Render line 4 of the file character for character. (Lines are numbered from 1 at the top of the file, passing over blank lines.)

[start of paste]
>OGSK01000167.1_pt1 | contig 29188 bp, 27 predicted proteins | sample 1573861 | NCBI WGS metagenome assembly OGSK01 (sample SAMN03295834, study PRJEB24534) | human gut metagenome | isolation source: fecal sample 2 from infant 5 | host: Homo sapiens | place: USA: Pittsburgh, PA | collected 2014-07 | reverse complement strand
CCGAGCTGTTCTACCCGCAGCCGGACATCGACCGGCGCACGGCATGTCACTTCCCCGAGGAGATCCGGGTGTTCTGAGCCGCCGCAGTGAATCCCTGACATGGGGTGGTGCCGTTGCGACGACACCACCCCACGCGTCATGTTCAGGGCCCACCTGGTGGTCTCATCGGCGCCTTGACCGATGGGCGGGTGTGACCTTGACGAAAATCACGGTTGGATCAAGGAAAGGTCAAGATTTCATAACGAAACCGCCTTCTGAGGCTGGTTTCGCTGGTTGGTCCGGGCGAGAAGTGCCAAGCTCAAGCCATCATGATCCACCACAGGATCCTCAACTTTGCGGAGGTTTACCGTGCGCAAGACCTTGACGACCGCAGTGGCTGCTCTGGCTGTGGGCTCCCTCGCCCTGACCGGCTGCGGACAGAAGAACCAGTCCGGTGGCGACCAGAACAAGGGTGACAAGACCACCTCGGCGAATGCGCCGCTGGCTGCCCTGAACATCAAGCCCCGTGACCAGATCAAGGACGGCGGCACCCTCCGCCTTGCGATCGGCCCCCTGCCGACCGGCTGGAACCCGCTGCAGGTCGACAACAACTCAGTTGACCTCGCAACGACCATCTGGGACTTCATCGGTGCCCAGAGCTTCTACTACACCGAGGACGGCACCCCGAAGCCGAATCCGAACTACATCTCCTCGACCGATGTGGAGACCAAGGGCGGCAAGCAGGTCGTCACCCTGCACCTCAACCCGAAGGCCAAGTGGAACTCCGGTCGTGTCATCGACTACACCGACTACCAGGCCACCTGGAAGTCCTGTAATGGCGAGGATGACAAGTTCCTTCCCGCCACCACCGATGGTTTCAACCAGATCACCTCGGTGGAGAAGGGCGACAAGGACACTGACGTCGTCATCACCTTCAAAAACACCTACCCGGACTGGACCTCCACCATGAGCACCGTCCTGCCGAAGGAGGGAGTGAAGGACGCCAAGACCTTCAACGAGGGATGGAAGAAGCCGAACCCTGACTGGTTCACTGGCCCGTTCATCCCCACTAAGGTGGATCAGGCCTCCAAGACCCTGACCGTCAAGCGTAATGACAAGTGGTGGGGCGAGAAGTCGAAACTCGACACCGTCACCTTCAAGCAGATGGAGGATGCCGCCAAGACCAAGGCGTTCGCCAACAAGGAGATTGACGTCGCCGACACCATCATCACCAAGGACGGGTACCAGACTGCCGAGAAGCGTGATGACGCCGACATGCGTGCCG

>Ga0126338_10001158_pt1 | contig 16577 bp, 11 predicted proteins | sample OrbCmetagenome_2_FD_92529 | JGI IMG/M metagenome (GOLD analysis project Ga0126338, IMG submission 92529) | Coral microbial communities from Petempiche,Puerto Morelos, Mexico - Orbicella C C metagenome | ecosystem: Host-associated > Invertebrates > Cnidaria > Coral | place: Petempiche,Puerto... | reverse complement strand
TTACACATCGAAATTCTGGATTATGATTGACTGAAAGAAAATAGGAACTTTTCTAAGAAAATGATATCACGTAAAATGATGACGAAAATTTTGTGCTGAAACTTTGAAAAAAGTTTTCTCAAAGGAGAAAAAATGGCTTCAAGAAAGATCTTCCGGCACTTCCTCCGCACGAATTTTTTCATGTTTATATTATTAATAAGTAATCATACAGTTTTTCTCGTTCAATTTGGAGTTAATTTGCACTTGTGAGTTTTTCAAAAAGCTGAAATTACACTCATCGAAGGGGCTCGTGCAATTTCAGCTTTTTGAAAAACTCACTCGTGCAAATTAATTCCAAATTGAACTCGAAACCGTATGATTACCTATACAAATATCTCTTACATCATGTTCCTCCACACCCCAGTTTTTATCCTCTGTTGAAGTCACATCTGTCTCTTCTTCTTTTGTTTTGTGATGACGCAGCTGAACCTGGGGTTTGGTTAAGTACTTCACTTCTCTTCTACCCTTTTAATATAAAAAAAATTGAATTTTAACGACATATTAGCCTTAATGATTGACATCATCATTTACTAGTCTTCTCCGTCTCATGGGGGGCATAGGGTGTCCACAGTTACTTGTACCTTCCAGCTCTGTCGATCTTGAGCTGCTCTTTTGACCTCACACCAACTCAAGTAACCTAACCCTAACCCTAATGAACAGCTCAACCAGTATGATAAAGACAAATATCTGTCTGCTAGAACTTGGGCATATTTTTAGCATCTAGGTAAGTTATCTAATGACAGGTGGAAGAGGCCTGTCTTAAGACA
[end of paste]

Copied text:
TTACACATCGAAATTCTGGATTATGATTGACTGAAAGAAAATAGGAACTTTTCTAAGAAAATGATATCACGTAAAATGATGACGAAAATTTTGTGCTGAAACTTTGAAAAAAGTTTTCTCAAAGGAGAAAAAATGGCTTCAAGAAAGATCTTCCGGCACTTCCTCCGCACGAATTTTTTCATGTTTATATTATTAATAAGTAATCATACAGTTTTTCTCGTTCAATTTGGAGTTAATTTGCACTTGTGAGTTTTTCAAAAAGCTGAAATTACACTCATCGAAGGGGCTCGTGCAATTTCAGCTTTTTGAAAAACTCACTCGTGCAAATTAATTCCAAATTGAACTCGAAACCGTATGATTACCTATACAAATATCTCTTACATCATGTTCCTCCACACCCCAGTTTTTATCCTCTGTTGAAGTCACATCTGTCTCTTCTTCTTTTGTTTTGTGATGACGCAGCTGAACCTGGGGTTTGGTTAAGTACTTCACTTCTCTTCTACCCTTTTAATATAAAAAAAATTGAATTTTAACGACATATTAGCCTTAATGATTGACATCATCATTTACTAGTCTTCTCCGTCTCATGGGGGGCATAGGGTGTCCACAGTTACTTGTACCTTCCAGCTCTGTCGATCTTGAGCTGCTCTTTTGACCTCACACCAACTCAAGTAACCTAACCCTAACCCTAATGAACAGCTCAACCAGTATGATAAAGACAAATATCTGTCTGCTAGAACTTGGGCATATTTTTAGCATCTAGGTAAGTTATCTAATGACAGGTGGAAGAGGCCTGTCTTAAGACA